MBPC’s Paid Leave Policy: Practicing What We Preach
Feb 10, 2020
Last week marked the anniversary of the Family Medical and Leave Act, America’s unpaid leave law. It also marks a time when we are seeing a lot of momentum around paid leave. Gallatin County passed six weeks of paid parental leave for their employees. Last year two more states enacted comprehensive paid family and medical leave programs, bringing us to eight states and the District of Columbia to have a wage replacement structure for workers caring for their families. Finally, in December of 2019, 2 million federal workers gained access to up to 12 weeks of paid parental leave.
We know that Montana Budget & Policy Center, as an organization, can help continue to lead the way. This past fall, MBPC put in place a comprehensive paid family and medical leave policy, giving employees access to up to 12 weeks of paid leave to care for a new child, a loved one facing a serious medical condition, or for medical leave for an employee’s own serious medical condition.
We started this effort several years ago, researching and drafting an organizational paid leave plan. First and foremost, we wanted it to be more than parental leave – individuals get hurt or sick, parents age and need help, and siblings get serous illnesses. Families need each other for so much more than to welcome a new child – we are in it through the end. Our next big priority was crafting a plan that is consistent with the proposed statewide policy
(and enacted in many other states) that takes into consideration that families vary. We want to make sure MBPC’s staff can take care of their own families, whether it be to care for a seriously ill parent, domestic partner, or sibling.
Designing and implementing a policy was not easy. We worked hard to ensure that our staff has the ability to take the leave when they need it while also ensuring our organization continues to thrive. We fielded many questions from our governing board about how a policy will impact the organization. Because so few businesses and nonprofits have a paid leave policy - let alone a broad one like we imagined - we didn't have many models to look at. Fortunately, we were able to talk to several organizations across the country about the benefits they have seen from a policy. It has made their organization a stronger one, often proactively cross-training staff in other duties. Ultimately, workers know that not only is their work valued, but so is their health and the health of their families.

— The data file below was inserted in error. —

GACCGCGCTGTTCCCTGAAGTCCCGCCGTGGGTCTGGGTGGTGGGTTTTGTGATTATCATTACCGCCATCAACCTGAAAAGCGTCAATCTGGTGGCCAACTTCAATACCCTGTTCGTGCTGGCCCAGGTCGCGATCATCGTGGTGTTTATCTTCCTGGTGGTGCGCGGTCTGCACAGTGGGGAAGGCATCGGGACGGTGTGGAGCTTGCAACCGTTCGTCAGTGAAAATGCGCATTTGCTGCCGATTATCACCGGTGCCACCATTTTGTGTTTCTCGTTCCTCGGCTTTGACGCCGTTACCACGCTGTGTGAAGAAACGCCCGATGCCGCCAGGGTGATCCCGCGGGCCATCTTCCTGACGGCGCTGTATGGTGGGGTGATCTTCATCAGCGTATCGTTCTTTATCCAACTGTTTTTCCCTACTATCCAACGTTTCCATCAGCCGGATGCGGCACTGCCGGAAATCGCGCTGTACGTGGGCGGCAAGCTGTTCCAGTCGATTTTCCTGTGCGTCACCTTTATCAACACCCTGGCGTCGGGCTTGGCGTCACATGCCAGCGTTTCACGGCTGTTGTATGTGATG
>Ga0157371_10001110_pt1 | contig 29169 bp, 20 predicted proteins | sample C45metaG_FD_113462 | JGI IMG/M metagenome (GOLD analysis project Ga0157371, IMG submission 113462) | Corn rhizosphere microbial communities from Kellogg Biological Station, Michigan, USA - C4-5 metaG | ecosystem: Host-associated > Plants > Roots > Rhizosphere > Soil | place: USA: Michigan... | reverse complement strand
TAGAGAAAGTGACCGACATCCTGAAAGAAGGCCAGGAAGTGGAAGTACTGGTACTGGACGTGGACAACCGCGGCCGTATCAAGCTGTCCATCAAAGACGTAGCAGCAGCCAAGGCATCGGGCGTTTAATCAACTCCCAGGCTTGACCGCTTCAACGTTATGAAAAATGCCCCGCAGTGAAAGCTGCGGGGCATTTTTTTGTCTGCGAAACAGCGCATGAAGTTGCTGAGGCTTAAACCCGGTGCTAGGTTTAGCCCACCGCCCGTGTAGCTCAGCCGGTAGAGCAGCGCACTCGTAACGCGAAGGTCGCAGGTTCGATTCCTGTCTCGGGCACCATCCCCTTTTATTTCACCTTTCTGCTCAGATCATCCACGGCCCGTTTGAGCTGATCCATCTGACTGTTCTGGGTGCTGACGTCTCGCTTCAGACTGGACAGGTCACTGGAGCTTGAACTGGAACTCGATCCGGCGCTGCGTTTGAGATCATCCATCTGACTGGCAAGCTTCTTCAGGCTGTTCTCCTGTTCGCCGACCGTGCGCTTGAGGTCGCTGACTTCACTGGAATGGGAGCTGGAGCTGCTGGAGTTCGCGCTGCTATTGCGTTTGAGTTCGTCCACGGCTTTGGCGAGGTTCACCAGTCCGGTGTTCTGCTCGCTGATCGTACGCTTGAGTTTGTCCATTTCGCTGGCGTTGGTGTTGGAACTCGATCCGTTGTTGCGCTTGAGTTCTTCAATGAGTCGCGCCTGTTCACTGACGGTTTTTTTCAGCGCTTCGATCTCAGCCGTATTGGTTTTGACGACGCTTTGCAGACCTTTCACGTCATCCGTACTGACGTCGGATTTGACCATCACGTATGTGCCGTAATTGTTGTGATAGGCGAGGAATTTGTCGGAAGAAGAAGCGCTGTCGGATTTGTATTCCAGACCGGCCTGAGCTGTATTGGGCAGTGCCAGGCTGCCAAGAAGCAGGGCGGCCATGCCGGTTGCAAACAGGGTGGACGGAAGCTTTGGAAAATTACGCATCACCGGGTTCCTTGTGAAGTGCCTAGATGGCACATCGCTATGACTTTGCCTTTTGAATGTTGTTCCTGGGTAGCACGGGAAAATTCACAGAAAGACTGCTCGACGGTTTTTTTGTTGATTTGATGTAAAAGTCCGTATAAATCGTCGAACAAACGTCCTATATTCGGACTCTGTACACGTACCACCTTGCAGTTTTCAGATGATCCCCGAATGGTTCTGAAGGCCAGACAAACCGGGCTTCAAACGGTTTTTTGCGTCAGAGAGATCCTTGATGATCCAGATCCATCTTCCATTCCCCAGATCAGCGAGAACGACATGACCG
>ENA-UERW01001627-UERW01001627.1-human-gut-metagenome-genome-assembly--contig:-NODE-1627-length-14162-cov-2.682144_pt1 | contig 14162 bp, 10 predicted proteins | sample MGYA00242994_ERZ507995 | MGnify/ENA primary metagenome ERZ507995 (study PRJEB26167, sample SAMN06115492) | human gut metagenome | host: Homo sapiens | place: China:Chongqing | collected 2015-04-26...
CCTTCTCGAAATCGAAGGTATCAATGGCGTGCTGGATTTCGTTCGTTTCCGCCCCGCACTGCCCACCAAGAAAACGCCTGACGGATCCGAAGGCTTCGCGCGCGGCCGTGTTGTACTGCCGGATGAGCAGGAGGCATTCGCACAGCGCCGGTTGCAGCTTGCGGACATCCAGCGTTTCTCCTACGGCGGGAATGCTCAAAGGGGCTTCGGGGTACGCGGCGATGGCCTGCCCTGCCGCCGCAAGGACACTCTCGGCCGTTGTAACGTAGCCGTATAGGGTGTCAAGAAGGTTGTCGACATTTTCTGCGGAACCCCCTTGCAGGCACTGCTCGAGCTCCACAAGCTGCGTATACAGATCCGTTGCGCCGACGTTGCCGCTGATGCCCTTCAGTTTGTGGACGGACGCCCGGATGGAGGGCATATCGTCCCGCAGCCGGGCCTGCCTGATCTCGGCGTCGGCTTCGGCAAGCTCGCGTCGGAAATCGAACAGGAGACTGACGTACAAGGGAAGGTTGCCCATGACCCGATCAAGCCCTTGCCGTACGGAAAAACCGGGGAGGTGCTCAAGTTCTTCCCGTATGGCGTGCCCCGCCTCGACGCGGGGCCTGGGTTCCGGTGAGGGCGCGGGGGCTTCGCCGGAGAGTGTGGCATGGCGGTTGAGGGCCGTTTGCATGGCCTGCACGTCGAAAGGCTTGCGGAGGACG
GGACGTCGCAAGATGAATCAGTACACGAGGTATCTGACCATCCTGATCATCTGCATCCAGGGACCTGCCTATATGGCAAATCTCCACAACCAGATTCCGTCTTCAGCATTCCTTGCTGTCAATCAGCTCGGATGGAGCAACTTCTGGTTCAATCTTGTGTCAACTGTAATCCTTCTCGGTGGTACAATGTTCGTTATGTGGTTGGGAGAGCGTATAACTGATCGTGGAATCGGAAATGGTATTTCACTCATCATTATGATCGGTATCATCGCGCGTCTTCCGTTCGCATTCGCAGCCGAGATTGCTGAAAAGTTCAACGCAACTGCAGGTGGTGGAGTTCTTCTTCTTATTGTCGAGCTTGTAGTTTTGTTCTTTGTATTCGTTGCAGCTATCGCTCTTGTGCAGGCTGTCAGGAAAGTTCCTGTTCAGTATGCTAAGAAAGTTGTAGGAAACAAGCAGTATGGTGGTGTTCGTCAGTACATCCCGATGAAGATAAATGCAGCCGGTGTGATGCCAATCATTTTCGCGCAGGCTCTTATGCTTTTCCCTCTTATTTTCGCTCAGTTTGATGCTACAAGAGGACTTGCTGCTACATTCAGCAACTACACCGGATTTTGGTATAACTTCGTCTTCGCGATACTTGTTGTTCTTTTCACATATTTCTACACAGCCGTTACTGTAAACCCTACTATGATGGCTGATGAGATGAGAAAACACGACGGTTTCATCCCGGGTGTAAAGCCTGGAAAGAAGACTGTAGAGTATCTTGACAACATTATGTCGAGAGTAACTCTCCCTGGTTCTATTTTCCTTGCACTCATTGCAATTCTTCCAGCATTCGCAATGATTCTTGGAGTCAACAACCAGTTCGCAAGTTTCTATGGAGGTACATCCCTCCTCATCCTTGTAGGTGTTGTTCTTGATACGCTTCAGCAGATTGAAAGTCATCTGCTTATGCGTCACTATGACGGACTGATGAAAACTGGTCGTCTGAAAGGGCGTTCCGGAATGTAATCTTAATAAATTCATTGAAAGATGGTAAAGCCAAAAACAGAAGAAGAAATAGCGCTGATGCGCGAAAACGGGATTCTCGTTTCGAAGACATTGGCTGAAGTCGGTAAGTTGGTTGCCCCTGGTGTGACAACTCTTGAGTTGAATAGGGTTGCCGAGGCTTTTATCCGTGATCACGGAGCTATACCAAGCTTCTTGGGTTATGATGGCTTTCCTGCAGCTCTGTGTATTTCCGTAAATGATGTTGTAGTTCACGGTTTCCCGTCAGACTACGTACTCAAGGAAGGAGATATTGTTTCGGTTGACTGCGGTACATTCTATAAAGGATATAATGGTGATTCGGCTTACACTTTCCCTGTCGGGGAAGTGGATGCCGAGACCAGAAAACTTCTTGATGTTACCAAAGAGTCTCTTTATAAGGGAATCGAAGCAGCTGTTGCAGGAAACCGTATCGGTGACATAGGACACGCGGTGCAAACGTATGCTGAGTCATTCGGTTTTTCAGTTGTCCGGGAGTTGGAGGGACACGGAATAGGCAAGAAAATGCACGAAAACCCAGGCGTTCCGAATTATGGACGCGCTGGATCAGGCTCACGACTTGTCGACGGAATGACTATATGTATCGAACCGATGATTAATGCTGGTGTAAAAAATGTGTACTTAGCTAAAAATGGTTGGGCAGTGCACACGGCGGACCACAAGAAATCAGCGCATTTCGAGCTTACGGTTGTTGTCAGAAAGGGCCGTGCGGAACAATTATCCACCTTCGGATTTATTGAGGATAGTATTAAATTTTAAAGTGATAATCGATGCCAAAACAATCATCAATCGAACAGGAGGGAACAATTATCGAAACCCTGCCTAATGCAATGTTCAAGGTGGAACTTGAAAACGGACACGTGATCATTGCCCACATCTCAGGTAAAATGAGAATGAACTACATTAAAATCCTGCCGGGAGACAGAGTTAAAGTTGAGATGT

We are incredibly proud and are excited to show others that it is possible to prioritize the health of your workers while also being a responsible organization. Happy and productive employees make for a better business. Our team knows they will be ok during some of the best or worst times in their lives. This policy has also been an incredible recruiting and retention tool.
We want to challenge our partners in the private, nonprofit, and government sectors to look at their own policies, think beyond parental leave, and find ways to make a policy work for them.
We also know that it won’t be easy. For some organizations, like MBPC, the workload can be absorbed in house during leave. But for some small businesses, they simply cannot afford to pay someone out on leave and pay the hourly wage for their replacement. This is why we will continue to talk to businesses, legislators, and community leaders about our plan for a statewide paid family and medical leave plan, to help businesses provide this benefit. You can read our plan for the FAMLI Act in Montana here.
You can also join our coalition or to tell your story at timeformontana.org